Passion-Driven Education
By Connor Boyack

Synopsis: This is a book for parents that helps them approach their children’s education in a different way than the conventional means, by using the child’s interests and passions as the nucleus of their learning process.

Strong Points: This book is an excellent tool to inspire parents toward a revolutionary approach to learning. It hearkens back to the more natural way for children to acquire knowledge, as opposed to sitting in instructional classrooms and being compelled to memorize and regurgitate information, characteristic of modern government education, which is a failing system. It first outlines the problems associated with government schooling, its Prussian beginnings in which it was meant to create compliant automatons for the state, and its undesirable results. Then it proceeds to discuss a natural way for children to acquire knowledge, relates success stories for such methods, and provides practical examples for parents about how this methodology can be used. It is also an interesting and quick read, and does not feel burdensome. Recommended for parents who distrust the government school system and are looking for something better for their children.

Weak Points: Many parents will find implementing the practical advice challenging, because the methods and mindset behind it are so radically different from what we are accustomed to. And while the book and its message will be useful to all parents, it is most successfully and easily implemented by homeschooling parents.

Interesting: 4/5

Must Read: 4/5

Overall: 4/5

Pages: 173

Selected Quotes: “Let me be clear: structure is not inherently evil or always unhelpful. If it is balanced out with some of the solutions we will discuss later, it can certainly have its place – and even be beneficial. But structured schooling has been considered by too many people, for far too long, as the proverbial treasure map of education: if only we follow the map’s instructions, walking 50 steps ahead, then turning right and walking 30 steps, we will surely arrive at the treasure chest that awaits us. But that pot of gold is a mirage; education is not a destination – it’s a process and lifestyle.” (p. 28-29).

“If some of the most important skills in one’s life are not developed after nearly two decades of institutionalized schooling, then what was the point?” (p. 68).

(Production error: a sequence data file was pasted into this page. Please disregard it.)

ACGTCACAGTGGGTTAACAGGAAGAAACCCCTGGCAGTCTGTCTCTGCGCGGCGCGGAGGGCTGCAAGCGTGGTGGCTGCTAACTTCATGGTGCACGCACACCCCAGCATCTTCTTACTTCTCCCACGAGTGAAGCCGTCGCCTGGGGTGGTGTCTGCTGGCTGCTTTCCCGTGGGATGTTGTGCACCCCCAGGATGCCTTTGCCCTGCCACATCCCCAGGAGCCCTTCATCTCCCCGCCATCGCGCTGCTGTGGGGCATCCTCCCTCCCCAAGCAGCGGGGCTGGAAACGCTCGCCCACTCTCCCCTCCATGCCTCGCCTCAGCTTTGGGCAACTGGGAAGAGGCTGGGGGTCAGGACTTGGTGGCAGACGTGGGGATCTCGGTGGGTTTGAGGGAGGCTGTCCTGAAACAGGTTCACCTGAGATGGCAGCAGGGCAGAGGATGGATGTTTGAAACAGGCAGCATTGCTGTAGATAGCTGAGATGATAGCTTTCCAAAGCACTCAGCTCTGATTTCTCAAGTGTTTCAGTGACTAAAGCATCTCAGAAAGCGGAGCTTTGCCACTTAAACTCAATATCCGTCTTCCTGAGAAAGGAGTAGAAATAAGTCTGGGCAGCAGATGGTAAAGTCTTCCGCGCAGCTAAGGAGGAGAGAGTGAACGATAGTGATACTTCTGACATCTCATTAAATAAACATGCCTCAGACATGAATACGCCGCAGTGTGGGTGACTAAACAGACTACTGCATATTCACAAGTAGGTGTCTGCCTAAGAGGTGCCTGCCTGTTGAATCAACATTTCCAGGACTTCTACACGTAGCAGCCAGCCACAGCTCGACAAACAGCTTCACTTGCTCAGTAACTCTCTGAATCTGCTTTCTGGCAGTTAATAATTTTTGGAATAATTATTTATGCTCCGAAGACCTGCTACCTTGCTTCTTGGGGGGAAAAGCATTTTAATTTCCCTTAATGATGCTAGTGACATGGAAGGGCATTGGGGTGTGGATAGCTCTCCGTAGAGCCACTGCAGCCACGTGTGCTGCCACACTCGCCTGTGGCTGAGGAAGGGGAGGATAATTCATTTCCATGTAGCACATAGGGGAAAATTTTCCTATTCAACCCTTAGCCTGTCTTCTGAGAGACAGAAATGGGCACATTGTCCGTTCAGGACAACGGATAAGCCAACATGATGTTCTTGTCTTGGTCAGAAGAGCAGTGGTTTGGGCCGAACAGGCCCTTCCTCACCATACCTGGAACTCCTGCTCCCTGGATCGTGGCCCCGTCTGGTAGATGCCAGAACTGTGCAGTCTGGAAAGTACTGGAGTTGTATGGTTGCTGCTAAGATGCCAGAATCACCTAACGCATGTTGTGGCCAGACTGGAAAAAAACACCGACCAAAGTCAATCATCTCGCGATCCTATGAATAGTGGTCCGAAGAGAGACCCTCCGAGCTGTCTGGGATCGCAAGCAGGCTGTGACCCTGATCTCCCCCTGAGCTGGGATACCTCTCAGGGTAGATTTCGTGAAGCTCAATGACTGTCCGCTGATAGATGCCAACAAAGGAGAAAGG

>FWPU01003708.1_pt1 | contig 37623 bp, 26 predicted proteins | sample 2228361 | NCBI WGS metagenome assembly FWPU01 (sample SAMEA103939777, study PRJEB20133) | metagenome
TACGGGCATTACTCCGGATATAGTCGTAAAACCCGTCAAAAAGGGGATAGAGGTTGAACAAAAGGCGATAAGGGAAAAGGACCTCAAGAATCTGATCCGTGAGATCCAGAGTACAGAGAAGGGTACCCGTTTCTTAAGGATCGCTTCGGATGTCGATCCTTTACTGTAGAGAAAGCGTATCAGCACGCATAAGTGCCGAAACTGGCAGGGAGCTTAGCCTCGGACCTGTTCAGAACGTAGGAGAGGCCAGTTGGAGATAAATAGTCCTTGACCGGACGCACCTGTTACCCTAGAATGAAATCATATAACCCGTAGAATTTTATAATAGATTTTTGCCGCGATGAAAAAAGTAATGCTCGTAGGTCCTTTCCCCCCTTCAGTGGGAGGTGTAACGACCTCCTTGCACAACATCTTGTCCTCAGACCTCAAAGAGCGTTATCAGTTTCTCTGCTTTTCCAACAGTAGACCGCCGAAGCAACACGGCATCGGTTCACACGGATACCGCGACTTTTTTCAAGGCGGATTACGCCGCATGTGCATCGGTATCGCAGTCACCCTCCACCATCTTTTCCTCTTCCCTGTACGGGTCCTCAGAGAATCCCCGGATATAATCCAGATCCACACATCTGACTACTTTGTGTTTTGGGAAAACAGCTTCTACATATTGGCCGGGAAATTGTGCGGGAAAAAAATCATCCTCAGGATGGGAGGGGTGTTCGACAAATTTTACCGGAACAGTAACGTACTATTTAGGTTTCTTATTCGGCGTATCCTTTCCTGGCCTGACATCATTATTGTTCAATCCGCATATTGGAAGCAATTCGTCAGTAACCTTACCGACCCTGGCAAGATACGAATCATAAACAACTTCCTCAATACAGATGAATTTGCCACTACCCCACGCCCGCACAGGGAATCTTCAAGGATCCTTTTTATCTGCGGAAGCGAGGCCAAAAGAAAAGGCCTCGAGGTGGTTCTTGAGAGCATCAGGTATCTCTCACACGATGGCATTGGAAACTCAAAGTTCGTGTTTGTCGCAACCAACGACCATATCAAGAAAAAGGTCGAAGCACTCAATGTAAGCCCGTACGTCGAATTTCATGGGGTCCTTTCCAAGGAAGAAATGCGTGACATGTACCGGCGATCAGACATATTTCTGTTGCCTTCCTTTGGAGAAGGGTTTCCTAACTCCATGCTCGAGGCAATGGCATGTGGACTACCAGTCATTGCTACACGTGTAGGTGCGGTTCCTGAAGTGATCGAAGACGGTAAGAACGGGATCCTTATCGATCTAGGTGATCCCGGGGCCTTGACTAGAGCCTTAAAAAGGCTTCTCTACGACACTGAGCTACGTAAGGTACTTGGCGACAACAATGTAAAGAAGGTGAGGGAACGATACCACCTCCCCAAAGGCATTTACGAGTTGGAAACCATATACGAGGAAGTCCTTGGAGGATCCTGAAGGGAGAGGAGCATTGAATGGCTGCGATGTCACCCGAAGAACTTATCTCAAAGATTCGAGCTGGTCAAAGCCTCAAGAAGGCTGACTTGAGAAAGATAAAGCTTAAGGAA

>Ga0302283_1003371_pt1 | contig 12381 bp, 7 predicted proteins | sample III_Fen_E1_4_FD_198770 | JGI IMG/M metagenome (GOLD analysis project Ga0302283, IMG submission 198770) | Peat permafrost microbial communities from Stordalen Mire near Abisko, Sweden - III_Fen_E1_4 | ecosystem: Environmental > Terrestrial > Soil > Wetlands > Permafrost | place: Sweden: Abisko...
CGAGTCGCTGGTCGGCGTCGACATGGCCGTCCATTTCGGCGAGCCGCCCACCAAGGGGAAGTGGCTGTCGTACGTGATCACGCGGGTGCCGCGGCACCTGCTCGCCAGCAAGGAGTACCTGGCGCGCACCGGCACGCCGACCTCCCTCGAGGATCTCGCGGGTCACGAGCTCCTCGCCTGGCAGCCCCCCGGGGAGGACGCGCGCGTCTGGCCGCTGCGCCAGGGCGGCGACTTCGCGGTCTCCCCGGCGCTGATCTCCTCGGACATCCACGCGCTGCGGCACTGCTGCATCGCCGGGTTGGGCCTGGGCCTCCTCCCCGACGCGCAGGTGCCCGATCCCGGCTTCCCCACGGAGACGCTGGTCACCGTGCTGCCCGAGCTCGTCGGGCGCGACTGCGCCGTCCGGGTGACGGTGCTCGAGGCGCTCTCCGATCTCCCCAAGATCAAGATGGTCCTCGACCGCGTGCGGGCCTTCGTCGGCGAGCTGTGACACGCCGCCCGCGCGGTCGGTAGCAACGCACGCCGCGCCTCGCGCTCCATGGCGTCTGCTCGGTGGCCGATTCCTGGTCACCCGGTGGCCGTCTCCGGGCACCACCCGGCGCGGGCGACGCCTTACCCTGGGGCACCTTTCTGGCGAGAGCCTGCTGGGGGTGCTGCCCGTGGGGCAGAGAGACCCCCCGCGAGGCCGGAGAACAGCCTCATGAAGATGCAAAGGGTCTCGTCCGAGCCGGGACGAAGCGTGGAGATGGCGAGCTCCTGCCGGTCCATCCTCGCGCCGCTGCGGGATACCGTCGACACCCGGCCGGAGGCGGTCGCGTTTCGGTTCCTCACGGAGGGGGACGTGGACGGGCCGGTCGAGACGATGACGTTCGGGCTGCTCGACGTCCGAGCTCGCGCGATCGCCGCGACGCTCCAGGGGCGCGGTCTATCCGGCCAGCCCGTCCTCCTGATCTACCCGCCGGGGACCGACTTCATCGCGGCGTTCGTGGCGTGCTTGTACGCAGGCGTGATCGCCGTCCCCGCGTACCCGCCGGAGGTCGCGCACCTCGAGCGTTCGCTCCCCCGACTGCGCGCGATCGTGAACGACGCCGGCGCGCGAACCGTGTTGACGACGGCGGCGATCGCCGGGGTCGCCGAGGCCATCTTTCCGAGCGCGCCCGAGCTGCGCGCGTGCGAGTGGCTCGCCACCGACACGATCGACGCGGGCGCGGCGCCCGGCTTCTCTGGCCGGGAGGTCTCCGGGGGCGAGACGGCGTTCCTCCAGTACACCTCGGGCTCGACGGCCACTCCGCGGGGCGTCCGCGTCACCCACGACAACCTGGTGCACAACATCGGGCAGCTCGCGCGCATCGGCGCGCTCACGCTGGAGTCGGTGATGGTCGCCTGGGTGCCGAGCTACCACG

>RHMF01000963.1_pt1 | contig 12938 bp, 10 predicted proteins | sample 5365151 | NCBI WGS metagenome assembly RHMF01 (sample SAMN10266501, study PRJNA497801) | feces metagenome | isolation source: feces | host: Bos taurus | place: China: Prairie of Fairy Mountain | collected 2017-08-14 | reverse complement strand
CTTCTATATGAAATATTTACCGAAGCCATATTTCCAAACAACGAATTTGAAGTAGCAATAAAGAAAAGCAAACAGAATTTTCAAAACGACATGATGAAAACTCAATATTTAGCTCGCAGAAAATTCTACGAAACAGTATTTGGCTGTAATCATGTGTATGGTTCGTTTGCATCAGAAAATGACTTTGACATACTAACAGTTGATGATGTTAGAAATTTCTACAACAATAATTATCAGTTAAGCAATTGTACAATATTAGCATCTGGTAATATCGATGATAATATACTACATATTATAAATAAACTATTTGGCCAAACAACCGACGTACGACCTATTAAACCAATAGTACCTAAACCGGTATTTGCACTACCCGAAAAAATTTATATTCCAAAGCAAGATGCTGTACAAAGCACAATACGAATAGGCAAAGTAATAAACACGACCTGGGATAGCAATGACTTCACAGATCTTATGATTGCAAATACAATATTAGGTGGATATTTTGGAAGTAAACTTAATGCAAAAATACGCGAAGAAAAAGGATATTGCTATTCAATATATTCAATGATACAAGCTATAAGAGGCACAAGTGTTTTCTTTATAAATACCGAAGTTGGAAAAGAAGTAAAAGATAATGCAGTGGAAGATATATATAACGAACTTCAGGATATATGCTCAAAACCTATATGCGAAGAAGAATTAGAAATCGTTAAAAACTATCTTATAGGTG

“This is part of a larger issue – that of individualism versus collectivism. Under an individualist method of organizing society, each person is independent and free to pursue their own interests and desires. They have unalienable rights that are respected and protected. They control their own destiny and need only ensure that as they embark in their ‘pursuit of happiness’ they do not harm another person or violate their rights in the process. Collectivism, on the other hand, places the supposed interests of society before those of the individual; what matters is the whole, and not necessarily any individual part. A select few people are placed in charge of determining how to organize the affairs of the many in an attempt to realize the greater good.
“As it pertains to children, the collectivist mindset can be found in industrialized education systems that encourage commonality and require standardized learning. All must learn the same things and be given the same opportunities. … Government departments of education, school boards, curriculum committees – these and other centralized institutions of power and influence give a platform for central planners to create systems and processes that they can impose on the masses. Rightly did George Orwell note that collectivism ‘gives to a tyrannical minority such powers as the Spanish Inquisitors never dreamt of’ – in this case, the power to shape the opinions and beliefs of the rising generation. Parents are to be considered more procreators and breadwinners; others know what is best for the child’s future, and therefore what they need to learn.
“The individualist mindset, however, sets aside these systems to focus specifically on your unique child. Parents are considered the resident experts for their children; no elected official, bureaucrat, or financially incentivized curriculum salesman knows better than you. The needs and interests of your child are paramount, and all educational efforts should be catered to and customized for him or her. We can certainly use books, worksheets, lesson plans, and other prepared materials as a support should our child show interest, but we make sure that the curriculum conforms to the child’s interests, rather than coercing the child to conform to the curriculum.” (p. 85-87).

“The fact that such a complicated essay [as Thomas Paine’s Common Sense] was still so popular suggests that the people were not uneducated before the rise of the modern education system. But according to a survey by the National Assessment of Adult Literacy, only 13% of adult Americans have achieved an adequate level of proficiency to comprehend Common Sense.” (p. 115-116).


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